Senator C. Deacon: So you found no groups that you could partner with to mobilize your knowledge directly?
Mr. Jeffery: As I said, if you mean by partnership and sharing resources with food companies, we simply could not do that. We would have to basically change the organization, because we have these conflict-of-interest safeguards.
As I said, I’m not opposed to companies making profits from selling nutritious foods, but it is problematic when companies make profits from selling non-nutritious foods and then insert themselves in the policy-making process to ensure they can keep doing that without corrective advertising or different kinds of labelling.
Ms. Mah: Where I’m seeing that evidence closing the loop in the literature and in life is in municipalities. Municipalities are taking on the connection between economic development initiatives that also incorporate health initiatives. You gave some examples in Nova Scotia. We can point to those in other cities worldwide. That’s where municipal investment is also important.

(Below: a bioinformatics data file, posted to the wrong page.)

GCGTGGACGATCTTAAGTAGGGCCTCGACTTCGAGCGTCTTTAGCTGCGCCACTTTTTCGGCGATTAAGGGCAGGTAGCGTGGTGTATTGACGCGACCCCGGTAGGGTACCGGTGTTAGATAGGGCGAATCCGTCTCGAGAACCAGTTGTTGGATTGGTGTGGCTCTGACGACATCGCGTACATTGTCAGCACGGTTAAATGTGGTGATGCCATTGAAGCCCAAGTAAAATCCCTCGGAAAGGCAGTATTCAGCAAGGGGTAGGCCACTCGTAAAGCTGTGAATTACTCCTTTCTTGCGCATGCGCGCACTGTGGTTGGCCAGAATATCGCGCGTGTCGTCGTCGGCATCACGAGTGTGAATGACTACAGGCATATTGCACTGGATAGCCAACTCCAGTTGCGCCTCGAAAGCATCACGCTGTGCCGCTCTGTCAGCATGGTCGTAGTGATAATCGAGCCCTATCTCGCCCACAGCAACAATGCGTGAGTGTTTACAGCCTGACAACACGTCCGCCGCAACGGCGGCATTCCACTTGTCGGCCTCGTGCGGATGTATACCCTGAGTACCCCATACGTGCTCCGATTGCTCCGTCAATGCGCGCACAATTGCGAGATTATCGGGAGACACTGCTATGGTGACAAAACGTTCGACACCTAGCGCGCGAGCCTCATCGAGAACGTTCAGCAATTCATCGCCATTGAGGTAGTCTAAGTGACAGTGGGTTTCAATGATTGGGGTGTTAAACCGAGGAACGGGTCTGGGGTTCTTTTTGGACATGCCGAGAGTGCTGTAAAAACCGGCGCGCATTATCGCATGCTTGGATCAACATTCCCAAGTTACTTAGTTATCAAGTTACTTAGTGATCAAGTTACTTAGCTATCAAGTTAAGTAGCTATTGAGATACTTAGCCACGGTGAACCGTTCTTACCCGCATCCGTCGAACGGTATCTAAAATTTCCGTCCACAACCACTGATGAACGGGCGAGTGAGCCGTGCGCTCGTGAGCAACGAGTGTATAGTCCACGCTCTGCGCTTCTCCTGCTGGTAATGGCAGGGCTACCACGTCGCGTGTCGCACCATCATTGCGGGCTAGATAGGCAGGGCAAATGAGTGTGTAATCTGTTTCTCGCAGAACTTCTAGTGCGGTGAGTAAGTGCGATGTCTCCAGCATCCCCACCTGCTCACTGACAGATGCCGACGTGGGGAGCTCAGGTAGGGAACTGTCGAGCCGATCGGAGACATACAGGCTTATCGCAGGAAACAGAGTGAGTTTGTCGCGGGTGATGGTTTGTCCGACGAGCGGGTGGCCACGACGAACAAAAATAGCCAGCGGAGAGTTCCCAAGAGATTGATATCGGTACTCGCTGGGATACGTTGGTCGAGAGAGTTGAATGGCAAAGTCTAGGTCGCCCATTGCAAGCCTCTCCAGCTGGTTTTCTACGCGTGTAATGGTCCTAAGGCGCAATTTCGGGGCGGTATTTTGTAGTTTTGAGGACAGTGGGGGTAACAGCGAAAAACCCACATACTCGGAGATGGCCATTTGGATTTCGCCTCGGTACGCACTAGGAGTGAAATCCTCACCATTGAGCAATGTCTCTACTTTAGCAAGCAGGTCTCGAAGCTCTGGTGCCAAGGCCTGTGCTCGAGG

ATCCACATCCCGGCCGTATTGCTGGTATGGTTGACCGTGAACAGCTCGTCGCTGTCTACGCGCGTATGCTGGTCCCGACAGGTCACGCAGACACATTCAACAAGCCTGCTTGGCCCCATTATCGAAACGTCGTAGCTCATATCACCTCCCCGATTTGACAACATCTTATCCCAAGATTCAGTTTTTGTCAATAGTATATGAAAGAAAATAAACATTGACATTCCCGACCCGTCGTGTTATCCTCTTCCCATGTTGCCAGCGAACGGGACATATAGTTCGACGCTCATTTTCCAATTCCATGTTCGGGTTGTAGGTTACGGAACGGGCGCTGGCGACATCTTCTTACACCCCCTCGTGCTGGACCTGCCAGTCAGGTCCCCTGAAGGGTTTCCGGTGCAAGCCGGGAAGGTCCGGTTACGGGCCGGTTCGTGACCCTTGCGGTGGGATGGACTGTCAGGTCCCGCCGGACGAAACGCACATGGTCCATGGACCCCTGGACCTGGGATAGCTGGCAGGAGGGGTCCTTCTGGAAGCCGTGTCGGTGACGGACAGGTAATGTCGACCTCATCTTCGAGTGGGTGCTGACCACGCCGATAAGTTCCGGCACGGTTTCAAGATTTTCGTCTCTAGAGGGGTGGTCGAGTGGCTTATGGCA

Senator Bernard: Thank you all for your presentations this morning and your responses to questions from my colleagues. It has been quite interesting.
I have a number of questions, but in the interest of time I won’t be able to ask them all. Let me ask my best.
The first is for Ms. Perry. In response to another question, you said that 10 per cent to 13 per cent of Canadians cannot afford fresh fruit and vegetables. Is that data disaggregated? Do we have a demographic breakdown of who is in that 10 per cent to 13 per cent? Are there specific recommendations policy that you would have to address the needs of said population?
Ms. Azevedo Perry: I will let Sharon or Dr. Mah respond. That data is coming from a group called PROOF, which has done this research with Valerie Tarasuk. They can better respond to that.